Our Financial Status: Race Really Matters
Racial differences in workers’ finances are nothing less than shocking: whites have roughly six times more wealth than Latinos and black-Americans and double the income.
These age-old disparities will be as familiar to readers as they are to economists. But a clear and updated picture of their magnitude was presented in a recent study.
In 2016, U.S. household wealth, regardless of race, still had not rebounded to 2007 levels. But whites made a lot more progress climbing out of the hole created by the plunging stock market and housing crash that ushered in the 2008 recession.
The researchers examined changes in each group’s net worth over a decade. Pre-recession, white households had five times more wealth than blacks; this ratio grew to 7-to-1 in 2016. The white-Latino wealth ratio doubled from 3-to-1 to nearly 6-to-1.
The 2016 data are the most recent from the Federal Reserve’s triennial survey of American households’ personal finances.
The earnings picture isn’t as dire but the gap is still large. White households are earning slightly more than they did in 2007, and blacks and Latinos are not. In 2016, white Americans had two times more income than either minority group.
Many factors, notably education, influence how well someone does. But, clearly, race does matter.
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Is it race that matters or socio-economic status? Other studies have documented the shrinking middle-class and the widening gap between the haves and have-nots. I don't want us to put our heads in the sand about race, but I do feel that solutions to help all the middle-class grow will have the best chances of acceptance.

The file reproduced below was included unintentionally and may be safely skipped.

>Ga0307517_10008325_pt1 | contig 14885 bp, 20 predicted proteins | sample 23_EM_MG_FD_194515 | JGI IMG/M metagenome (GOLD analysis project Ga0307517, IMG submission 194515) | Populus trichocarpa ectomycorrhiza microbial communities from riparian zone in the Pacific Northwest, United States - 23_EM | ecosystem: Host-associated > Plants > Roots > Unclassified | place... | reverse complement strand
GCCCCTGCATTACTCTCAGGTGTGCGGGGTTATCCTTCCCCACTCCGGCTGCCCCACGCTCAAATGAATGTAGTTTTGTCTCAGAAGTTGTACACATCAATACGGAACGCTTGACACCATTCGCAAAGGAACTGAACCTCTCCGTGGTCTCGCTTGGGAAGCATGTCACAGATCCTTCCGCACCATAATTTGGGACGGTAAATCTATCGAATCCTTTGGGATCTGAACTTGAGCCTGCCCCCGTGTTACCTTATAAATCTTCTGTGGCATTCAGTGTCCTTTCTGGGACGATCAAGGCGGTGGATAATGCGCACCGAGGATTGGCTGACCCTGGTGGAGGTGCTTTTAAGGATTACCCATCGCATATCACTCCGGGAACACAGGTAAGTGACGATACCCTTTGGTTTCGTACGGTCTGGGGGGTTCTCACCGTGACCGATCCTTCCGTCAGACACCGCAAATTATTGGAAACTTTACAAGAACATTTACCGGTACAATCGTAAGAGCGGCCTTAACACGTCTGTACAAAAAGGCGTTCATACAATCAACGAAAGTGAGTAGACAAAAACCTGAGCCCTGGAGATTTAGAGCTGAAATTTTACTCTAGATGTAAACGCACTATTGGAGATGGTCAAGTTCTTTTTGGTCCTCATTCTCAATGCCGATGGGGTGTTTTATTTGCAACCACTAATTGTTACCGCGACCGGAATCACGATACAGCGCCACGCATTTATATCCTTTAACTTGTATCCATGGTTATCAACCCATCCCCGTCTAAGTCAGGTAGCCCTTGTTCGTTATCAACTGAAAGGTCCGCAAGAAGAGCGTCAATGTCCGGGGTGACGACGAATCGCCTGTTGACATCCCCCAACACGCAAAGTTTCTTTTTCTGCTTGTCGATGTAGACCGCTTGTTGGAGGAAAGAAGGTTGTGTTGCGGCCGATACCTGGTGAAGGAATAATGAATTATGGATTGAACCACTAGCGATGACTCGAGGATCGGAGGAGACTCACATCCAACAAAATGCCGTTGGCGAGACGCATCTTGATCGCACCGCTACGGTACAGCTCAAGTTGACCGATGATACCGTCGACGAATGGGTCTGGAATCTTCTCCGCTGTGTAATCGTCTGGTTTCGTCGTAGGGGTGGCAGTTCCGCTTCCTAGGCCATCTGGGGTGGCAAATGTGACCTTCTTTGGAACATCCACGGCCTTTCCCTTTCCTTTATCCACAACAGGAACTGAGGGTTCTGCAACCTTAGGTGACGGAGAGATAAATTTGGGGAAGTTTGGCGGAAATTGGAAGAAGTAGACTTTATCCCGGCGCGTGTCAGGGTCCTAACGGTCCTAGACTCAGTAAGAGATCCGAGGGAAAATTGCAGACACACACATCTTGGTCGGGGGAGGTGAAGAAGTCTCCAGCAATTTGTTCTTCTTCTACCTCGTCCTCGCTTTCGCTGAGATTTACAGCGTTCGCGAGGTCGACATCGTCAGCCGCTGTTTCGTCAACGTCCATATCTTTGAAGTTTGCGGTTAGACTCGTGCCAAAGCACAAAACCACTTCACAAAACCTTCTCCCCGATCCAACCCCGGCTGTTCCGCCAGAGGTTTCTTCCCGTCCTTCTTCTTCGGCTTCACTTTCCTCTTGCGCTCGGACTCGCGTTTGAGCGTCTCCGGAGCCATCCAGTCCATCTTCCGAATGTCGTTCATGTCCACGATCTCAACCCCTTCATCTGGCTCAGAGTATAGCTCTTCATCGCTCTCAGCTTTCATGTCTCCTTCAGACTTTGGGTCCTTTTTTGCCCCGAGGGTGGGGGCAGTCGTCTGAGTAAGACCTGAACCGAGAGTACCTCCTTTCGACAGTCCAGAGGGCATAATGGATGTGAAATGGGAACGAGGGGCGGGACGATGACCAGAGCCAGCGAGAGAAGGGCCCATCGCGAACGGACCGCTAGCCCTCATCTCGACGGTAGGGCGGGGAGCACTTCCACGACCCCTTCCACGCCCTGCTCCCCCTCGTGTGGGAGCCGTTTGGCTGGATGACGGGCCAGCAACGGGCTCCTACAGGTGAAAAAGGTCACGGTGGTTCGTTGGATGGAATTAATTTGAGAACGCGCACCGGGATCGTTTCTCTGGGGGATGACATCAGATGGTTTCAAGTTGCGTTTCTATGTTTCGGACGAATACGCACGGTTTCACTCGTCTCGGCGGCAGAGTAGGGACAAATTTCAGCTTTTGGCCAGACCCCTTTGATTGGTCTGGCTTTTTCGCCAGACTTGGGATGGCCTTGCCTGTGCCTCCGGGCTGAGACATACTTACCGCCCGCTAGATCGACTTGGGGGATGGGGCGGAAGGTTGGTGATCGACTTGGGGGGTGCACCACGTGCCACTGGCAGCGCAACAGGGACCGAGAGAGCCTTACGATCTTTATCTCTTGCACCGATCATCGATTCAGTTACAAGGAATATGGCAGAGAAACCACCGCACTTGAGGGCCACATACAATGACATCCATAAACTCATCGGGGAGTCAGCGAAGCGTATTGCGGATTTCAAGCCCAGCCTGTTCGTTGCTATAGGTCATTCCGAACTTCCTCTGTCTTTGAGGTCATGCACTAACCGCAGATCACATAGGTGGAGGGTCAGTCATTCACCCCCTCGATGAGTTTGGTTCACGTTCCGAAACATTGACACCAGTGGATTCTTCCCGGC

There are many factors that contribute to this issue, and maybe race is one of them, but let's not forget that 70% + of black children are born out of wedlock, that a very large percentage of black men have been, or are, incarcerated, and the education level attained by black Americans lags that of other racial groups.If folks of any racial group want to grow their wealth the best way to begin is: (1) get an education, (2) get a job, (3) get married and stay married.
I don't think that getting into a discussion about race and racism is appropriate here but I would humbly suggest that you watch the PBS series "Race: The Power of an Illusion" and read the book The New Jim Crow by Michelle Alexander to get a better understanding of the why behind the statistics you quote and why telling black Americans to just shape up is so inappropriate.